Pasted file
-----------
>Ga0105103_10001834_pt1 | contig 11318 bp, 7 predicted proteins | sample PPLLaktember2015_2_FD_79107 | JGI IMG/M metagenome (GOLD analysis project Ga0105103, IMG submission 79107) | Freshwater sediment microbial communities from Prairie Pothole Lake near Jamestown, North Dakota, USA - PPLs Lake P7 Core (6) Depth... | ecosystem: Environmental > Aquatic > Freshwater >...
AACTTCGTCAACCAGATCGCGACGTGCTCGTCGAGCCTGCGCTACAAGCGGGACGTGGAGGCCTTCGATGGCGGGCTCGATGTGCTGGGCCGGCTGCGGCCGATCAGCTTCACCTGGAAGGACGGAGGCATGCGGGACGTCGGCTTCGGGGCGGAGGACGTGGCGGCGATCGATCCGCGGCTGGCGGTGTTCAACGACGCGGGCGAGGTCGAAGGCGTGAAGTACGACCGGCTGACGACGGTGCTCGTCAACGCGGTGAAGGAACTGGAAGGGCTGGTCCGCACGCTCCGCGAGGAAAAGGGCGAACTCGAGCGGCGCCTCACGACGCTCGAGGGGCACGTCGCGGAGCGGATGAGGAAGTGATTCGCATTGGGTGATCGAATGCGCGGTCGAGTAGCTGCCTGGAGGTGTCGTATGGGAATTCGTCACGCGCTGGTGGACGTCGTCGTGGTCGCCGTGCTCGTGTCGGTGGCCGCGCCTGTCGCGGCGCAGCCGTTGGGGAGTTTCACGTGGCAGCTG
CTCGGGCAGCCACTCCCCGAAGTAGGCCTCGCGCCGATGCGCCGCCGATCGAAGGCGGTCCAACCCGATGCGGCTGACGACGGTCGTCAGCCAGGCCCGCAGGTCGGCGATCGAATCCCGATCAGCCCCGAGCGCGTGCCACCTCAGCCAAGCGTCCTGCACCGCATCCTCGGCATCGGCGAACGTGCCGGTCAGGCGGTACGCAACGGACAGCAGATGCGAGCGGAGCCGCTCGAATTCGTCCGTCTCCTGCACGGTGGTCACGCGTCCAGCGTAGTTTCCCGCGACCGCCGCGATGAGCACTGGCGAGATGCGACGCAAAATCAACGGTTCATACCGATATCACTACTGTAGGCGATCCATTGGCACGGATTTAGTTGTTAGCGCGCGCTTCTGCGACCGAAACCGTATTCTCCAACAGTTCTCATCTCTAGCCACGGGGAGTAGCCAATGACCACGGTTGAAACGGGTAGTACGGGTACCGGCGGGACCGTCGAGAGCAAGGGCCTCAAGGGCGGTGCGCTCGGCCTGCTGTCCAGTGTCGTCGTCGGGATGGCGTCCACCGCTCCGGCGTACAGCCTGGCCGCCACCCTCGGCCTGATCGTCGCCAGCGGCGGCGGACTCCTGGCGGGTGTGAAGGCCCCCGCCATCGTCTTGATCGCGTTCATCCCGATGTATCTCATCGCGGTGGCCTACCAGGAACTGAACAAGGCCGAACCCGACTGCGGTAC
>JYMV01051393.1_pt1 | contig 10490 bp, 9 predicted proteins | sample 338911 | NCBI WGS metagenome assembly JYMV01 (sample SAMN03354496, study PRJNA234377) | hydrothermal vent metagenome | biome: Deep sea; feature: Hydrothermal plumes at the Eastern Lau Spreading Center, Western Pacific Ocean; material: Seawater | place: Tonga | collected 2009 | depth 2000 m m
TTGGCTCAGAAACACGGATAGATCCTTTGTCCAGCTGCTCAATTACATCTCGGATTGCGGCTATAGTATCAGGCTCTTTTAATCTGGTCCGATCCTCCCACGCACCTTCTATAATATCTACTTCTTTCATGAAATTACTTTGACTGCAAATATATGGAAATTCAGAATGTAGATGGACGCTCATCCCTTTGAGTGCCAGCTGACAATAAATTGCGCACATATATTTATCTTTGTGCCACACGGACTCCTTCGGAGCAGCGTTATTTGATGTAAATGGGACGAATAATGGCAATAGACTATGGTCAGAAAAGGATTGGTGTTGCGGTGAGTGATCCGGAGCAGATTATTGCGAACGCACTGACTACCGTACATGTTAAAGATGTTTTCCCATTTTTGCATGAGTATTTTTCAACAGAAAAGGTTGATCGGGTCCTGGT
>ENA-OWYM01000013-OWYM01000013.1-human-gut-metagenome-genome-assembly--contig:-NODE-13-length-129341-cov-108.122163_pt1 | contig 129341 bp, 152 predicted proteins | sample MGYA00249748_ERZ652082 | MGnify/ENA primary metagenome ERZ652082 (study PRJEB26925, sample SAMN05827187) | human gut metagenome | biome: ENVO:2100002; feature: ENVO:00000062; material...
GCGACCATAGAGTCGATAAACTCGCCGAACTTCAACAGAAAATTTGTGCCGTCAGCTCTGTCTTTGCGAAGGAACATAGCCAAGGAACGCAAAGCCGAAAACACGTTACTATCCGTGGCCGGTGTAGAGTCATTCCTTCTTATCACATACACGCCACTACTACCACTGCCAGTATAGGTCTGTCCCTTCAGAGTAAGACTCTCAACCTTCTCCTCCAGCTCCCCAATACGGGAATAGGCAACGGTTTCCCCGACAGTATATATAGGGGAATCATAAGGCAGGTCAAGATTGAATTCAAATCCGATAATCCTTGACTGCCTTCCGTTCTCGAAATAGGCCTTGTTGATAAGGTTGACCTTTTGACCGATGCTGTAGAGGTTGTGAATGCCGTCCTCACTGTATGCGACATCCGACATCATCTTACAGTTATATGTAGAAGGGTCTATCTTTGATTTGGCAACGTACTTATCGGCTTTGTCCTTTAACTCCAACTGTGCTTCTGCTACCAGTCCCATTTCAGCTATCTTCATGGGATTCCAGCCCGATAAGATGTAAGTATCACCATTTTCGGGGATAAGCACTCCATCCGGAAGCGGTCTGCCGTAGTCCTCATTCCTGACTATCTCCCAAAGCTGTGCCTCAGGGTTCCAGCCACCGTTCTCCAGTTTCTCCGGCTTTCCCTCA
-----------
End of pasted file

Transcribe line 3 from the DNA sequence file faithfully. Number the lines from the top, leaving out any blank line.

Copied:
CTCGGGCAGCCACTCCCCGAAGTAGGCCTCGCGCCGATGCGCCGCCGATCGAAGGCGGTCCAACCCGATGCGGCTGACGACGGTCGTCAGCCAGGCCCGCAGGTCGGCGATCGAATCCCGATCAGCCCCGAGCGCGTGCCACCTCAGCCAAGCGTCCTGCACCGCATCCTCGGCATCGGCGAACGTGCCGGTCAGGCGGTACGCAACGGACAGCAGATGCGAGCGGAGCCGCTCGAATTCGTCCGTCTCCTGCACGGTGGTCACGCGTCCAGCGTAGTTTCCCGCGACCGCCGCGATGAGCACTGGCGAGATGCGACGCAAAATCAACGGTTCATACCGATATCACTACTGTAGGCGATCCATTGGCACGGATTTAGTTGTTAGCGCGCGCTTCTGCGACCGAAACCGTATTCTCCAACAGTTCTCATCTCTAGCCACGGGGAGTAGCCAATGACCACGGTTGAAACGGGTAGTACGGGTACCGGCGGGACCGTCGAGAGCAAGGGCCTCAAGGGCGGTGCGCTCGGCCTGCTGTCCAGTGTCGTCGTCGGGATGGCGTCCACCGCTCCGGCGTACAGCCTGGCCGCCACCCTCGGCCTGATCGTCGCCAGCGGCGGCGGACTCCTGGCGGGTGTGAAGGCCCCCGCCATCGTCTTGATCGCGTTCATCCCGATGTATCTCATCGCGGTGGCCTACCAGGAACTGAACAAGGCCGAACCCGACTGCGGTAC